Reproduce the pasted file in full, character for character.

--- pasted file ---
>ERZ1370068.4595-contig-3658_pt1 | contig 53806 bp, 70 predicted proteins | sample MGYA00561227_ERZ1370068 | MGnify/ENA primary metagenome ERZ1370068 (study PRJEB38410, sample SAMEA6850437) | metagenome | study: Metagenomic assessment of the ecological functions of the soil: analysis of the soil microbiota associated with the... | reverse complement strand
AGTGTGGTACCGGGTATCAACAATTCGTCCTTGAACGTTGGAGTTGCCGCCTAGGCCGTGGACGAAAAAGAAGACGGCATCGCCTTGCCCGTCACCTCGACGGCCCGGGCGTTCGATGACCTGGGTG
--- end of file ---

>ERZ1370068.4595-contig-3658_pt1 | contig 53806 bp, 70 predicted proteins | sample MGYA00561227_ERZ1370068 | MGnify/ENA primary metagenome ERZ1370068 (study PRJEB38410, sample SAMEA6850437) | metagenome | study: Metagenomic assessment of the ecological functions of the soil: analysis of the soil microbiota associated with the... | reverse complement strand
AGTGTGGTACCGGGTATCAACAATTCGTCCTTGAACGTTGGAGTTGCCGCCTAGGCCGTGGACGAAAAAGAAGACGGCATCGCCTTGCCCGTCACCTCGACGGCCCGGGCGTTCGATGACCTGGGTG